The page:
Home' Smart Farmer : February 2010 Contents FEBRUARY, 2010 smartfarmer
SOUTH Australia's famed Langhorne
Creek wine region could be
described as recovering well from
substantial damage to its vineyards
caused by last November's heatwave.
The cabernet yield is estimated to be
down at least 50 per cent and 25pc for
chardonnay and shiraz, three dominant
varieties in the region's reputation.
The loss could be as high as 35,000
tonnes in an average year's crush of
55,000 to 65,000 tonnes.
At a time when the winegrape industry
is being urged and forced by market
realities to reduce its output, there is still
uncertainty over the extent to which the
region's estimated 150 growers will be
The chairman of the Langhorne Creek
Winegrape Growers' Association,Tom
Keelan, said the November heatwave was
unfortunate for some grape varieties in
respect to flowering and setting.
"As a rule of thumb, we don't need
grapes being cropped at high levels so
there will be more premium grapes in
the industry and we want to be seen at
Langhorne Creek vines
recover from heatwave
RIPE AND READY: After weathering massive heat losses, Langhorne Creek growers are
preparing to pick, but market uncertainties still persist.
Massive heatwave losses
Premium reputation maintained
New water supply welcomed
the higher end of the market," Mr.
"Unfortunately, while the growers are
producing less fruit they are not getting
much more for it.
"There seems to be a lot of talk about
the over-supply of grapes without a
market, but I would say there will be
minimal surplus grapes in Langhorne
Creek, which is good for growers."
Mr.Keelan said the Langhorne Creek
region was heavily dependent on the
major wine companies, which allowed it
to influence and have an impact on
their pricing structures.
For their part, the region's growers
were highly efficient, resulting in a very
good cost of production ratio.
Since last October, the region's
growers had been benefiting from a
$110 million pipeline project to Jervois,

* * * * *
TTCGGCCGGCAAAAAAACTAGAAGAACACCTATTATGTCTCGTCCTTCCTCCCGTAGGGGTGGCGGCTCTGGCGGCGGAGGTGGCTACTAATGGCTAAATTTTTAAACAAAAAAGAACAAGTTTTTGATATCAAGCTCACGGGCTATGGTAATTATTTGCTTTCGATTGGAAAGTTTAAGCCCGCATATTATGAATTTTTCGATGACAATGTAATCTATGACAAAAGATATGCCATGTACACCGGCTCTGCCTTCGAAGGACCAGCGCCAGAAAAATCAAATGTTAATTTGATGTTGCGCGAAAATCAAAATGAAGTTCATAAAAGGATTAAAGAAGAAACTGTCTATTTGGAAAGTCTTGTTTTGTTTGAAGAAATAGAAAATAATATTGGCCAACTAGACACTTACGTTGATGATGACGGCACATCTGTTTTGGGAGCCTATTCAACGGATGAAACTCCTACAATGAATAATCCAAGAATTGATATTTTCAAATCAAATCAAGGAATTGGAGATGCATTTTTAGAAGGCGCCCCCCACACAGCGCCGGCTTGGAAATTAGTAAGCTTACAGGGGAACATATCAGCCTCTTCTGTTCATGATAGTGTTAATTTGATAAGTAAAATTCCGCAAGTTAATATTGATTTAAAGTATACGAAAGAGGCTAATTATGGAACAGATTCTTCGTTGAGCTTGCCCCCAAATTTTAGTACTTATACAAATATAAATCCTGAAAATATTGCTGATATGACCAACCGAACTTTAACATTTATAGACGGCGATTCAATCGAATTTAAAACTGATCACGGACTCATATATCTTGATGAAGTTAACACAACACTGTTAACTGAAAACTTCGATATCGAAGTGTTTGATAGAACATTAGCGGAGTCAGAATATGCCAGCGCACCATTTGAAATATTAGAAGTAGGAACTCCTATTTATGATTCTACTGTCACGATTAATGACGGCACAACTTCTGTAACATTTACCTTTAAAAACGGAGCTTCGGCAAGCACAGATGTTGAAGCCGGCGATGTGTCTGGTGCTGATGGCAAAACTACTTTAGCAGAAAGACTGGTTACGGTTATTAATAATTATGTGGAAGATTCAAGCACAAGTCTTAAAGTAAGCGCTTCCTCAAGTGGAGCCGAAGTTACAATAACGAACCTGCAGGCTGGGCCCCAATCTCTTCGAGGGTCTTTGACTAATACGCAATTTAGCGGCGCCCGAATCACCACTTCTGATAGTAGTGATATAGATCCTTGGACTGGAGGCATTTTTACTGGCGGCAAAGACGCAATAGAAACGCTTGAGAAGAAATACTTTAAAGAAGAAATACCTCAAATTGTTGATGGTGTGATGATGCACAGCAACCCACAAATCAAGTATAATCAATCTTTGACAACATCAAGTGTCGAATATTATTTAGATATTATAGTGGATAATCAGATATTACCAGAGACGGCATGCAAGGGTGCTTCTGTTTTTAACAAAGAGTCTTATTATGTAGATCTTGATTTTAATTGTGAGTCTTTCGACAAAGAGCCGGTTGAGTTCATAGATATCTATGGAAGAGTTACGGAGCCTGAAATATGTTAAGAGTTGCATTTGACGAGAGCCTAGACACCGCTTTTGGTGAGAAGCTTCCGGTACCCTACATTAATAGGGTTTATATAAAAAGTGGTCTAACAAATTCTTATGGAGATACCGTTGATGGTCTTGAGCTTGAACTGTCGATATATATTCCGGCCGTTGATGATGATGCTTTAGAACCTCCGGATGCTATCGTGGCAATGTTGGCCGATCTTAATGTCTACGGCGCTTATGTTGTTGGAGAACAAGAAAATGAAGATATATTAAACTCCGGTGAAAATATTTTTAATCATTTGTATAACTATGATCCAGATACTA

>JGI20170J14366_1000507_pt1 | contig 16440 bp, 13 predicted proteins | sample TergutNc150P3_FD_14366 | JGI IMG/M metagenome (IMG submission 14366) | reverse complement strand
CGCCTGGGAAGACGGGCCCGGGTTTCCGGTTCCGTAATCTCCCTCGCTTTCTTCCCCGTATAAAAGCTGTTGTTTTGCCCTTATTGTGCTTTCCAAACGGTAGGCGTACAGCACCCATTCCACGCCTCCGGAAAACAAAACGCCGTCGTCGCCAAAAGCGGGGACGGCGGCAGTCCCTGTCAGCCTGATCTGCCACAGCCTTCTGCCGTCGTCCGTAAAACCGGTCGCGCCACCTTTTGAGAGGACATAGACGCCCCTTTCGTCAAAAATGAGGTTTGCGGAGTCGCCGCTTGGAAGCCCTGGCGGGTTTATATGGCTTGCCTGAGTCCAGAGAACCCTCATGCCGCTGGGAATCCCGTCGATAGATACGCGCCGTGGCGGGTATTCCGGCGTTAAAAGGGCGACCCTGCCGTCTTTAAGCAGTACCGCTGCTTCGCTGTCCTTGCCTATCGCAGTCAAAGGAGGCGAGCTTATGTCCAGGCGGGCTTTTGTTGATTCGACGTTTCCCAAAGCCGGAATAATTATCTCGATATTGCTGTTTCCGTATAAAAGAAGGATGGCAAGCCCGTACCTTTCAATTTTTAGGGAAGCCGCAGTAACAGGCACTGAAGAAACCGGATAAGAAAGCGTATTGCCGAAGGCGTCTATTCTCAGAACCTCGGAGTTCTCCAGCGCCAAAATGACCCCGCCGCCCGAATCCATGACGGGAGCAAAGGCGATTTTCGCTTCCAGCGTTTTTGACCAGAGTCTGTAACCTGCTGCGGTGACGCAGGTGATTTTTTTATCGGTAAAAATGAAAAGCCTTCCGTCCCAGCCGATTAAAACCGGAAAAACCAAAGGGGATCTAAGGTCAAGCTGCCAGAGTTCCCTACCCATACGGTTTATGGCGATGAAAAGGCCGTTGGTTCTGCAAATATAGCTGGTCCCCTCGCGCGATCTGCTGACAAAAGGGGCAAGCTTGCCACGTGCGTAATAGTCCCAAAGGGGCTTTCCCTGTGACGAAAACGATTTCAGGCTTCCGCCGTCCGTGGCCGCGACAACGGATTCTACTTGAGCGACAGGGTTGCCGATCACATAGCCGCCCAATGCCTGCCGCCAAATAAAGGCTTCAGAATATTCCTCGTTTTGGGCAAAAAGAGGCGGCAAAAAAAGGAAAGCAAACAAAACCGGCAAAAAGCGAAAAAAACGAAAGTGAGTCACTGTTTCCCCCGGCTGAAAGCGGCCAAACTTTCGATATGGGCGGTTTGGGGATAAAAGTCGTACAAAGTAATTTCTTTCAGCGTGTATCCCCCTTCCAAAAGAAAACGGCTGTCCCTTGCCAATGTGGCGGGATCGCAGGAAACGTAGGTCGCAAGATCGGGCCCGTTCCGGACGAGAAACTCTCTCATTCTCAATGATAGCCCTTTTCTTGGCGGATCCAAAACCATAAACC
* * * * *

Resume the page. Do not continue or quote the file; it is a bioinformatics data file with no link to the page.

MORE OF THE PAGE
delivering water at between 400 and
450 ppm salinity.
"We are receiving very good quality
water which will benefit cabernet
yields, which have been pretty
depressing in terms of quality, and this
looks like one of the better years for
shiraz," Mr. Keelan said.
"This year also looks particularly good
for some of our other varieties, with
good flavours coming through on the
Langhorne Creek is now regarded as
the second largest winegrape region in
SA with about 6400 hectares of
vineyards, producing consistent, cool
climate premium fruit.
The fruit is supplied to processors
around Australia with wine companies
outside SA taking a major proportion of
In a normal year, about 75pc of the
vintage comes from cabernet sauvignon
and shiraz grape varieties.
Need to know more:
Langhorne Creek Winegrape Growers'
Association 08 8537 3362
Pipeline project to
deliver water for
AFTER years of difficulties with over-supply
of grapes, market problems and getting
sufficient water, John Pargeter (pictured)
has had a direct involvement in a self-help
project to improve irrigation in the
Langhorne Creek region.
He is a director of the newly created The
Creeks Pipeline Company, a combined
winegrape grower and government project
to build a pipeline from Jervois, delivering
quality water since last October.
"Our difficulties now are the current over-
supply and the market," John said.
As a winegrape grower, trading as Angas
Vineyards, John has 200 plus hectares of
vineyards, carrying five varieties of grapes.
A couple of varieties in reduced demand
have been mothballed and, despite
previous watering difficulties, are receiving
sustaining irrigation and spraying for future
"We are one of the largest premium grape
growing areas in Australia with good soil,
good climate and now good water and the
region is certainly not a factory,"John says.
"We have a solid reputation for reds and
more recently have developed one for
premium whites. Now we are building a
reputation for premium alternative varieties."
Need to know more:
Angas Vineyards 08 8537 3337
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